THE NECESSITY to desegregate is now producing, in the Prince George's County schools, an educational experiment of great breadth and attraction. It begins with the idea that white students can be persuaded to enroll in schools in black neighborhoods, if the right programs are offered there. In the school year now ending, the first year of this experiment with magnet schools, there have been special classes for gifted children at some of the elementary schools and extended day care at others.
Next year the range of choices is going to be greatly widened. Two elementary schools will be turned into "traditional academies," as the school system calls them. That will mean dress codes, regular homework, much involvement of the parents and, for the older children, Latin. In effect, these schools will be secular versions of good parochial schools. Three elementary schools are to offer Montessori preschools and kindergartens for children as young as three. At two other schools, kindergartens will be conducted entirely in French. At six schools there are to be special programs in math and science, taking advantage of the enormous federal research facilities that are their neighbors. Most adventurous of all, Central High School in Capitol Heights is going to begin a concentrated college preparatory program with, in addition to the usual subjects, a strong emphasis on the humanities. The courses are to include philosophy, creative writing, history of art and the Japanese language. Those are powerful inducements to people whose ideas of excellence go beyond the conventional.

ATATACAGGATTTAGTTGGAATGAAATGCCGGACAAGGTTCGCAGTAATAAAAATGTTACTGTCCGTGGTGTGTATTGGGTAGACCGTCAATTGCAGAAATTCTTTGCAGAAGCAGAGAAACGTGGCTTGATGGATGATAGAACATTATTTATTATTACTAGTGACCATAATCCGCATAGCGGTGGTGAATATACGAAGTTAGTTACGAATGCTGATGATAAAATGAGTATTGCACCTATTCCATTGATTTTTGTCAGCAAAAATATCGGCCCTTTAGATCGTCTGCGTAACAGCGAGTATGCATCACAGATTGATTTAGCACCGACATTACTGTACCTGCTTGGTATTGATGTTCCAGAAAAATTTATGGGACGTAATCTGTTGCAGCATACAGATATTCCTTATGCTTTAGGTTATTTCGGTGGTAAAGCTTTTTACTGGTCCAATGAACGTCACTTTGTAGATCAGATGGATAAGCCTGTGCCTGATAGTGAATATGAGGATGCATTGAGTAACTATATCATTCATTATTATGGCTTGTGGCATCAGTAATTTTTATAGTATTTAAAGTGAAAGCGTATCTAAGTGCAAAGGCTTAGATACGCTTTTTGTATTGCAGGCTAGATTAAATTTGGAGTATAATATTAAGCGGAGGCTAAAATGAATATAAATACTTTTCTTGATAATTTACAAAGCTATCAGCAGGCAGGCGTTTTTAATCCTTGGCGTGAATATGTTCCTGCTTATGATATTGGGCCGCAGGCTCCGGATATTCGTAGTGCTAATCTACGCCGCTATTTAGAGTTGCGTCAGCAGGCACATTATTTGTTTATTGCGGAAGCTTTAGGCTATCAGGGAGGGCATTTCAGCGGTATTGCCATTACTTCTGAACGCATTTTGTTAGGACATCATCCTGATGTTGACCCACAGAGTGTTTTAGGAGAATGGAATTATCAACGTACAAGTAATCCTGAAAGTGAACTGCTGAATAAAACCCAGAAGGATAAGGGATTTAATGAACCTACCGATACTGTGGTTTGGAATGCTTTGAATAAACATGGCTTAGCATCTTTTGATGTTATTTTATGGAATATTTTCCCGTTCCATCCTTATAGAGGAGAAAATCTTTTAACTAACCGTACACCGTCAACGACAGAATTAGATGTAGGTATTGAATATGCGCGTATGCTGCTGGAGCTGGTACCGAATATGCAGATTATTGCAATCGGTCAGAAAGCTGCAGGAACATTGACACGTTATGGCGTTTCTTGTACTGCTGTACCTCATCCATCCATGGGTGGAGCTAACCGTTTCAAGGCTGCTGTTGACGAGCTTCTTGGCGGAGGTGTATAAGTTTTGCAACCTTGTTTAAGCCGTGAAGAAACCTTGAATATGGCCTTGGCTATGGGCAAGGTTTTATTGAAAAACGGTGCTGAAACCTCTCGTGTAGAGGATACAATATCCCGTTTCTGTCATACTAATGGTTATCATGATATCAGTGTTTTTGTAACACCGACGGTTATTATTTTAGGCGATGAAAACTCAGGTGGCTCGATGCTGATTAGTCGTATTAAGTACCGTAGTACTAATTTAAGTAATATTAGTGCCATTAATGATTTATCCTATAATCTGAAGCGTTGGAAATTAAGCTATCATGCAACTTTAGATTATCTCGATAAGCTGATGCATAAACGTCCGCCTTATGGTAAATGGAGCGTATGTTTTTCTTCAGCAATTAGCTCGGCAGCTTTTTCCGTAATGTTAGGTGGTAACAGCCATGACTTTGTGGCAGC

Inevitably, the first year's successes have generated some anomalies and anxieties that need to be addressed. There are unusually bright black children who have not been admitted to the classes for the gifted because, under the desegregation rules, those seats were reserved for white students. Next year there will be more of these classes for black students. In many of the schools not yet touched by the magnet experiment, there are ripples of uneasiness among teachers and parents who fear that their classrooms will lose their most talented students and teachers. Perhaps the best answer is that, if these new ventures take hold, their influence will surely affect schools throughout the county.
Enrollment for next year's magnet programs began this week and, in the first two evenings of registration, some 2,500 children applied for the 1,400 places. School authorities urge interested parents and children to continue to register, since the rules of selection are complex and some of the seats may still be open. But this initial response is an overwhelming vote of public support for the magnet plan -- a strategy of diversity that is elevating and purposeful.